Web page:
7 songs: Saint Alto

Hey guys!

When I got the idea for our '7 songs' feature, I did not know if anyone would even enjoy it.

There's always a bit of a risk with new segments,
some turn into a new favourite,
others don't. At all.

Luckily this one is doing more than well - and not just you, the readers, are really digging it.
But also the artists themselves.
Of course that's a blogger's dream, so we're going to feature the hell out of this.
You better be ready!

Let's get to know today's DJ!

Saint Alto is the new moniker of Birmingham's Phil Barber who was previously known as one half of Winter 1982.
Refreshing Alternative Folk might be the best way to describe the sound, however, listeners are always in for a surprise.

Even though Saint Alto is still a new-ish project to the industry, BBC Introducing is already as excited about it as we are.
With a few songs out already, we've heard enough to become big fans.

So let's check out Phil's 7 songs.


1) a song which makes you dance
"Tainted Love" by Gloria Jones

It's a great song.
Such power, such rhythm.
I love the way Northern soul revived all these records and set them against the grimness of working Britain at that time.
It's pure energy and positivity but the lyrical content is so at odds with that and I love that about the song. It's a song that makes you get up and dance, but it's so much more complex than that too. Add to that an incredible vocal performance from Gloria Jones and I can't think of many better records.


2) a song that calms you down
"8 (circle)" by Bon Iver

This was really hard to choose, because I don't think I ever really listen to music to specifically calm me down.
I'm not a very calm person, and although music does all sorts of things to me and for me, I really had to think hard about something that calms me. The closest I could get, was Bon Iver's "8 (circle)" from the album "22, A Million".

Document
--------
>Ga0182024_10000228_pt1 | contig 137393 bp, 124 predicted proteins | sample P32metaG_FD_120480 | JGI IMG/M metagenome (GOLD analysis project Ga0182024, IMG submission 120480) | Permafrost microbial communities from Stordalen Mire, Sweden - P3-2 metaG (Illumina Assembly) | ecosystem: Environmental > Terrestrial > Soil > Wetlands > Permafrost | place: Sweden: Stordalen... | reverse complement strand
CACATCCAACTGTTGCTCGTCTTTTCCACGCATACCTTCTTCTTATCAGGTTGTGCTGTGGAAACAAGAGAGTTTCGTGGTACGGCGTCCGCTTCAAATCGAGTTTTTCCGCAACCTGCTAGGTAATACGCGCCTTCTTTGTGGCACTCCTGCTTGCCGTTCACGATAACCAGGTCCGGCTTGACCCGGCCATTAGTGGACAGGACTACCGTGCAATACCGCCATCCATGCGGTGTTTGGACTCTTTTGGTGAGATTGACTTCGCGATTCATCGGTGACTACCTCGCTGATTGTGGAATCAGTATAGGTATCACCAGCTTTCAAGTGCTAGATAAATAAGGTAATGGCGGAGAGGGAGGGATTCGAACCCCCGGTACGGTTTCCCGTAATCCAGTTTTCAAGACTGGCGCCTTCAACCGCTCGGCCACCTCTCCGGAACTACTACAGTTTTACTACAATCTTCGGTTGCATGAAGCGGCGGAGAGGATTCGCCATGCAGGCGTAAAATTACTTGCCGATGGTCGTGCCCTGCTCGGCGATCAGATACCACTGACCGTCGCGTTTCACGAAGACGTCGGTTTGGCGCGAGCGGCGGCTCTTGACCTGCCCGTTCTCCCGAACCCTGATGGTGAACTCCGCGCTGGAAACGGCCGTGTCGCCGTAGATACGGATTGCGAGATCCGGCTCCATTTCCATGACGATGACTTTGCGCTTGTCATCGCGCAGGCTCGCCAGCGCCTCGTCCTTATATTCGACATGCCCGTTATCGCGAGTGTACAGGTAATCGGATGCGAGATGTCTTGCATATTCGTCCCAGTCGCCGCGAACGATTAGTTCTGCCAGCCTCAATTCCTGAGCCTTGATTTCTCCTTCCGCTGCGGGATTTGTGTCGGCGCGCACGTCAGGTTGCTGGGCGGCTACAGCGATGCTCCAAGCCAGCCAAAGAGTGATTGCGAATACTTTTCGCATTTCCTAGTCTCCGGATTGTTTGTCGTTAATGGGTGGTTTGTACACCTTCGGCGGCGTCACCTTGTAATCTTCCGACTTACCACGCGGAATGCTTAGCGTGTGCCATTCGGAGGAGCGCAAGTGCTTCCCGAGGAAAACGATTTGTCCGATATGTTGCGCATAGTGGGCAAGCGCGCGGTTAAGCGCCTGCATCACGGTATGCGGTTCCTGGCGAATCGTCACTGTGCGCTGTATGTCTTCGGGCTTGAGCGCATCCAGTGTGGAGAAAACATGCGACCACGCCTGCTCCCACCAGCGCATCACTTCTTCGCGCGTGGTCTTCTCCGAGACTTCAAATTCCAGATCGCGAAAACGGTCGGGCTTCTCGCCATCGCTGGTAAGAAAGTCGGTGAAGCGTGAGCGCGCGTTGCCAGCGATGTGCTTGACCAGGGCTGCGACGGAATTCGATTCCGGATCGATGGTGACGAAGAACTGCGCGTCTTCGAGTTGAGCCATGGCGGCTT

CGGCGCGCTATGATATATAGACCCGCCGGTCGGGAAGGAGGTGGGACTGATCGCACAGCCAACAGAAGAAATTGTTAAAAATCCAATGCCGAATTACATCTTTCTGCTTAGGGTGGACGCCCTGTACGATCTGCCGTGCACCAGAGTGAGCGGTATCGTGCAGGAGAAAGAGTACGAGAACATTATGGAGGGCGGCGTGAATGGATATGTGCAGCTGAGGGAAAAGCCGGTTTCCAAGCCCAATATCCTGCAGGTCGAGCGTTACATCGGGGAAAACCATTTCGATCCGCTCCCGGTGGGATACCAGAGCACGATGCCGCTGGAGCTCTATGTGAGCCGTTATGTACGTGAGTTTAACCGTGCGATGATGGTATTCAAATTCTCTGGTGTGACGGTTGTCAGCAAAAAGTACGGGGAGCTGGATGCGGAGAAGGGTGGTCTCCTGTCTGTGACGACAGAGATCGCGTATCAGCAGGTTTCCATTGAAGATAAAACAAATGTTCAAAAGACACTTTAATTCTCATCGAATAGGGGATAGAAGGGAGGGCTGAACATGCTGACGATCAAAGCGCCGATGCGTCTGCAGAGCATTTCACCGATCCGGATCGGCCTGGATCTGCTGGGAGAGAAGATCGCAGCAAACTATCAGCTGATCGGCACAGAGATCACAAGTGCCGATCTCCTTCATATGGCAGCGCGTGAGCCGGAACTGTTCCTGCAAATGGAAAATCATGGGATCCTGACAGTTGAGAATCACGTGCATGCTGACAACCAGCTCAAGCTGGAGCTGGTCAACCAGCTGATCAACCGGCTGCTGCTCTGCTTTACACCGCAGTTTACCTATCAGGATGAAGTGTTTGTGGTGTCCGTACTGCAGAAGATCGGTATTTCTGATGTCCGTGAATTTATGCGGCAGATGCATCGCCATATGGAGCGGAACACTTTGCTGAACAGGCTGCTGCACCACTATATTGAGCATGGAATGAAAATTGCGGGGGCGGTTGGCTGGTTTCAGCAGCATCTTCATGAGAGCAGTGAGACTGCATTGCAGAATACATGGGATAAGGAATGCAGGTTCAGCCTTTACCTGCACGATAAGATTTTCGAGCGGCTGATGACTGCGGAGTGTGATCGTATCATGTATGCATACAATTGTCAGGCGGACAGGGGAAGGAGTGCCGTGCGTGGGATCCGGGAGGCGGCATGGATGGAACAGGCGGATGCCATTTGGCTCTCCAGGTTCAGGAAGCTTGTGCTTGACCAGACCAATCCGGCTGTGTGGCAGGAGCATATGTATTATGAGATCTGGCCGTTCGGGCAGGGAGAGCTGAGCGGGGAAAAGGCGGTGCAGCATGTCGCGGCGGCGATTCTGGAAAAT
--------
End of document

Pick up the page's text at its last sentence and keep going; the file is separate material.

I could have picked any number of songs from this incredible album. "8 (circle), like so many of the other tracks, drowns you in a kind of warm digital fuzz. The warmth of the vocal against cold digital sounds, creates this incredible, strange, 'new and familiar' feeling, that seems to slow down time.
It's a completely new take on the genre and I get almost immediately lost in these beautiful songs.
I read that Justin Vernon struggles with anxiety and that this became an element of the production of the record.
I think it translates so delicately into this immersive songs - they are somehow full of tension, and soothing at the same time.


3) a song with a deep meaning
"In Twenty Years Or So" by Father John Misty

For me, Father John Misty (Josh Tillman) is the best lyricist currently working.
His latest album, "Pure Comedy", is an incredible record that begins as this cutting, satirical attack on contemporary society and ends as this very human, very personal experience.
This song is the last on the album, and after so much talk of apocalypse, consumerism and religion, focuses in on a tiny life affirming moment, where for just a moment he is able to feel content.
It's a beautiful song and completes an amazing journey through the record. It makes me reflect and it makes me feel hopeful.
I'm sort of suggesting listening to the whole album, is that cheating?


 4) a song that makes you feel nostalgic
"Red Morning Light" by Kings of Leon

This was the soundtrack to so many sticky floored, cheap drinks, indie club nights.